It might be debatable as to whether Teck Kee is the oldest Pau stall in Singapore, but I would say that they are probably the most well known brand. Who here doesn’t recognize the iconic logo that is printed on the piece of paper at the bottom of each pau? I must have peeled it off countless times as I was growing up!
Talking about peeling off that piece of paper, have you noticed that the tastiest paus happen to be the ones where the pau skin sticks onto the piece of paper so that when you peel it off and you are left with a bottomless pau which is a mess to eat? Well when you think about it, it makes sense, because those are the ones where the skin is thin and soft. They also tend to be ugly as the skin is often translucent in those areas where the meat sauce has been absorbed by the skin. But I am sure you will agree that they are are bestest juiciest paus!
However, the problem is that most people don’t want to buy paus that look ugly, so as a result a lot of pau shops tend to make their skin a little thicker. That is exactly the case for Teck Kee Pau. To be sure, most of the Paus are still very much handmade in their Serangoon Road Stall, but 3rd Generation owner, William Whey tells me that they have had to make their paus more resilient as people often reject the ugly ones.
Even their Char Siew Pau had to be altered in some ways over the years. They are still roasting their own Char Siew in charcoal ovens but nowadays they have to remove the black charred bits before dicing it for the filling. They had too many complaints from ladies in the past about “Chao Tar” bits!
William himself admits that their Paus used to be much better in the past. The Paus nowadays have less fat than the ones in the past because of the more health conscious public. But there are other factors which are beyond their control. The quality of pork in Singapore isn’t quite as good as it was in the days when Singapore still had own own pig farms and there is still a ban on Malaysian pork, so most of the pork now comes from Brazil. Even the flour isn’t as fresh as it was in the past!
Teck Kee’s legacy stretches all the way back to 1948 when William’s grandfather, Mr Hui Tuck decided to quit his job as a chef at the Empress restaurant to start his own business. At the time, you could only eat dim sum at the restaurants during the day, so he decided to set up a little roadside stall along Koek road (off Orchard Road) to sell Char Siew Pau and Bak Pau in the evenings! It can be argued that he was the one who started the whole Pau Stall genre!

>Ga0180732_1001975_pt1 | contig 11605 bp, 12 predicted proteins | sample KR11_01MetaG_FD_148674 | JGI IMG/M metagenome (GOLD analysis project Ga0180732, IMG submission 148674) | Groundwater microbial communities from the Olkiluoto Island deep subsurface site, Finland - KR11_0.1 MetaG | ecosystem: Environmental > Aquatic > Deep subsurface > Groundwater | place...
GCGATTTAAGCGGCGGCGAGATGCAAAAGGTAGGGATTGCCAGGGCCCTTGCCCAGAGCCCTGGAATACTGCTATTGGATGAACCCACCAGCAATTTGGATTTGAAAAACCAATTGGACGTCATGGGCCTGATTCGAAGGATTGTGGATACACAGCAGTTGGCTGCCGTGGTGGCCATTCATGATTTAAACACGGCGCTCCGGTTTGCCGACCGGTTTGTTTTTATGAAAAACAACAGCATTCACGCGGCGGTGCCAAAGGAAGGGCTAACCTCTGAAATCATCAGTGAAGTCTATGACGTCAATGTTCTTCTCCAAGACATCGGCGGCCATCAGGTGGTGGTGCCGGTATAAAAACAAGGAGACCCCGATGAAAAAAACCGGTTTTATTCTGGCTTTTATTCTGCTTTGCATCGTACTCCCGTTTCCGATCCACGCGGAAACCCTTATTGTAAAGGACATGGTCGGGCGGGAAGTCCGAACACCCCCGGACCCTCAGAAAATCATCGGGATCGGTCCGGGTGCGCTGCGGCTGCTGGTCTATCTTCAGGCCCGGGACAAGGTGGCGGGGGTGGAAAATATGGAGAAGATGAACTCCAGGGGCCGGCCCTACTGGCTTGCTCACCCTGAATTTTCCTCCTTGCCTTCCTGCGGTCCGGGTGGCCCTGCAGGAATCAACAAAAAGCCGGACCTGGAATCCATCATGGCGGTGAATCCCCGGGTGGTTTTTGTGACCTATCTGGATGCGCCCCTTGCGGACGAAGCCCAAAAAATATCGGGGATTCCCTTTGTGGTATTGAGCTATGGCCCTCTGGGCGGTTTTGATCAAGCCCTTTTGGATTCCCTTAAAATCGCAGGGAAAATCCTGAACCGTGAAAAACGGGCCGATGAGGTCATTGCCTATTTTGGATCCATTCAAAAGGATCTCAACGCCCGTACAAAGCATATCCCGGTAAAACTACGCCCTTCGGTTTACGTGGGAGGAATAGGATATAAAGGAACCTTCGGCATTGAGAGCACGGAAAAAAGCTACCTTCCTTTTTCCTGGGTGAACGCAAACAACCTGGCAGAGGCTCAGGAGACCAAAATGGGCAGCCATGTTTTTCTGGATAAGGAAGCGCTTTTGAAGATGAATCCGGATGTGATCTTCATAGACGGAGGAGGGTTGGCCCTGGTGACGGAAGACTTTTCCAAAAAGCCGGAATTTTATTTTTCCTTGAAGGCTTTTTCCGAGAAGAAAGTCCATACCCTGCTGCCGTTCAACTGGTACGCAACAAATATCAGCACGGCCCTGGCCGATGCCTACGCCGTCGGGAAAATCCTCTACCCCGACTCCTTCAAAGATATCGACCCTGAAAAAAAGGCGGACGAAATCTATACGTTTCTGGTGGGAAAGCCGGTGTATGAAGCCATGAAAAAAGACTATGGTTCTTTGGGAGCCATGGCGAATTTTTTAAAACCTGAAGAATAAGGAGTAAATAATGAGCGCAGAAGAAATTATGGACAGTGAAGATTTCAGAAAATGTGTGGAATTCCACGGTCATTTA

You probably know that our local pau is quite different from the Hong Kong style pau. Actually our style of Pau is quite unique to Malaysia and Singapore. However, the origins of Pau is not very clear at the moment. According to William, there are some Pau stalls which may be older than Teck Kee so he cannot be sure if it was his grandfather who started making Pau this way instead of the Hong Kong style pau with the puffed up top.
I used to love Teck Kee Pau when I was a kid. During the Pau Dark Ages in the 80’s and 90’s when commercial paus were introduced to the coffeeshops, Teck Kee stood out as one of the few stalls which continued to make their own paus by hand. Thankfully, we moved out of the Dark Ages and people started making Paus again. So there are many more stalls nowadays selling artisanal pau.
Although Teck Kee is still very much a family owned business and still making their paus by hand, its unfortunate that they have to make Paus which appeal to the masses in terms of presentation. As a result, with the Tua Pau, the skin is slightly thick and the Pau is healthier (fat and skin removed). It’s still something that you can fall back on when you have a Pau craving, but only a shadow of what it once was.The Char Siew Pau is slightly better, the Char Siew has got that smokey flavour but as I mentioned earlier, all the nice charred bits have been removed, so its lost that rustic edge. 4/5
Teck Kee Pau is very much a part of our Food Heritage. The Paus are still good, although by striking a balance between taste, health and presentation, I feel that they have lost that artisanal touch. It would be great to see them introduce a heritage range of Pau which are made specially for foodies to enjoy instead.
For other locations, please check their website: www.teckkeepau.com